Chargers 17, Titans 14: In typical Chargers fashion, this game was harder than it needed to be. With the Titans’ secondary ravaged by injuries, Chargers offensive coordinator Joe Lombardi puzzlingly opted not to test Tennessee down the field. Justin Herbert bailed Los Angeles out anyway. He found Mike Williams on a 35-yard pass with roughly 30 seconds left to set up Cameron Dicker’s 43-yard game-winning field goal, pushing the Chargers into wild-card positioning.

Broncos 24, Cardinals 15: Three backup quarterbacks played in this game and it felt that way. Both teams entered the game with backups as starters; Colt McCoy for the Cardinals and Brett Rypien for the Broncos. Neither played very well, and McCoy eventually left the game with a concussion, giving way to Trace McSorley getting real snaps. Rypien, by contrast, was sacked seven times, although he did manage to lead the Broncos to their second-highest point total of the season. Both teams are mercifully eliminated from postseason contention.

Jaguars 40, Cowboys 34 (OT): After Jacksonville fell behind by 21-7 in the first half, Trevor Lawrence and the team’s offense exploded for 27 points in the second half, thanks to a number of daring throws, many of which found Zay Jones (six catches for 109 yards and three touchdowns). Lawrence finished with 27 of 42 passing for 318 yards, four touchdowns and one interception. The effort was enough to push the game to overtime, where a Dak Prescott pass bounced off Cowboys receiver Noah Brown’s forearm and into Jaguars safety Rayshawn Jenkins’ arms. Jenkins returned the pick, his second of the game, for the winning score.

Eagles 25, Bears 20: Justin Fields was sacked six times for 61 yards, but he rushed 15 times for 95 yards, nearly half of which came on one heroic 39-yard scramble that set the Bears up for their first score. Fields has exactly 1,000 yards rushing for the season. On the other end, Jalen Hurts threw two interceptions and was dogged by a chippy game from the Bears’ secondary, but he ran in three scores himself.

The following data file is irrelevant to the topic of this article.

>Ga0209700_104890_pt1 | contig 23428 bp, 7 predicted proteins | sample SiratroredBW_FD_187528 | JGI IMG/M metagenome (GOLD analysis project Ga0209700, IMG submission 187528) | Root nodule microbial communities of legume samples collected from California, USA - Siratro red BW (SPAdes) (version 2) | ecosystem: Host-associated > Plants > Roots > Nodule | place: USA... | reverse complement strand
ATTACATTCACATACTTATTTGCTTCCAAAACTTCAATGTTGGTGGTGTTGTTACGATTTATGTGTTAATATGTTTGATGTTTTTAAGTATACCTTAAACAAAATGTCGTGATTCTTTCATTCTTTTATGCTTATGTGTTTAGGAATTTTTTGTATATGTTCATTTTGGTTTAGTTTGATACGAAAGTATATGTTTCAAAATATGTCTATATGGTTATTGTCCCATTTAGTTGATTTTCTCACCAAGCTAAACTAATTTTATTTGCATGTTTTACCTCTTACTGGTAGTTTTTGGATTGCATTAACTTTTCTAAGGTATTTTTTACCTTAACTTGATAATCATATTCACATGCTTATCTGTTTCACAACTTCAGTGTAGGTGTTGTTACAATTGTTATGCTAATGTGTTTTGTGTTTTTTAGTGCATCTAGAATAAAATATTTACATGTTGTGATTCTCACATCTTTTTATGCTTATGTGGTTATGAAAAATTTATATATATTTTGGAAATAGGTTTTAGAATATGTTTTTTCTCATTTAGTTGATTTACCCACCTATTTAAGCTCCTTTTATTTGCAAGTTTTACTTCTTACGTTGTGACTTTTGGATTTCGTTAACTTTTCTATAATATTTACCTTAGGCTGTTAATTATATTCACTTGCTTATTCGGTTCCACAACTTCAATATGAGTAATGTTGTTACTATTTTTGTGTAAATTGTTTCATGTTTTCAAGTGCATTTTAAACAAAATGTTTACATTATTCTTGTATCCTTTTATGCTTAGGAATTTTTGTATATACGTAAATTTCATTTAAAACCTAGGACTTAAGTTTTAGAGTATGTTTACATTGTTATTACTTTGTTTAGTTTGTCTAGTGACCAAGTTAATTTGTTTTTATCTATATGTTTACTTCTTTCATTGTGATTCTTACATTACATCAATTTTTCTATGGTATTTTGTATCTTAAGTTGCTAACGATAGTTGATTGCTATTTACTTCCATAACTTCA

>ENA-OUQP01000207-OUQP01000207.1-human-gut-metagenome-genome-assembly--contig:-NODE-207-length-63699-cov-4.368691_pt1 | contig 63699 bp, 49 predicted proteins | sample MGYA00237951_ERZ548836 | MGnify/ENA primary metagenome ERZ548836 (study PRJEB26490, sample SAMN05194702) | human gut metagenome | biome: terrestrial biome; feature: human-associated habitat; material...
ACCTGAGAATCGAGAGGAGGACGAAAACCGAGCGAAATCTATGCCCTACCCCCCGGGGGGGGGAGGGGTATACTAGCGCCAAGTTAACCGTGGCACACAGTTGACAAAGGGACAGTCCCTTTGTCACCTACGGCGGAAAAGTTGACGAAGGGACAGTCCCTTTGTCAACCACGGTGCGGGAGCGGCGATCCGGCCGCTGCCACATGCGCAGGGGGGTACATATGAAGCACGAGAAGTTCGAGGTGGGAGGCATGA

Chiefs 30, Texans 24 (OT): Patrick Mahomes diced up the Texans’ secondary all day, but fumbles by Isiah Pacheco and JuJu Smith-Schuster resulted in Texans scores. Houston quarterback Davis Mills was strip-sacked in overtime and Jerick McKinnon ran in a 26-yard score to end the game.

Saints 21, Falcons 18: The NFL debut for Falcons rookie quarterback Desmond Ridder (97 yards passing) didn’t look a whole lot different from any game with Marcus Mariota. Ridder completed just half his 26 passes and ate four sacks, often looking like the game was just a beat too fast for him. New Orleans Saints quarterback Andy Dalton, however, was much more efficient in his limited chances to throw the ball. Most importantly, Dalton executed in and near the red zone, finding Juwan Johnson for 19- and 22-yard touchdowns.

Lions 20, Jets 17: The Lions’ passing offense was held mostly to dinking and dunking, partly a result of Jared Goff’s typical struggles in unsavory weather and the Jets’ lights-out secondary. Zach Wilson’s return as starter yielded a handful of surprising deep throws (317 yards, two touchdowns, one interception, four sacks), but the handful of explosive plays couldn’t bury Detroit, which went ahead on a 51-yard Goff touchdown throw to Brock Wright with less than 2 minutes remaining.

Steelers 24, Panthers 16: Ball control put the Pittsburgh Steelers over the finish line. With quarterback Mitchell Trubisky starting in place of an injured Kenny Pickett, the Steelers went into throwback mode with the run game. The Steelers finished with 45 carries for 156 yards (led by Najee Harris’ 86 yards) and converted on 12 of 16 third downs, an exhausting display that kept the Pittsburgh offense on the field.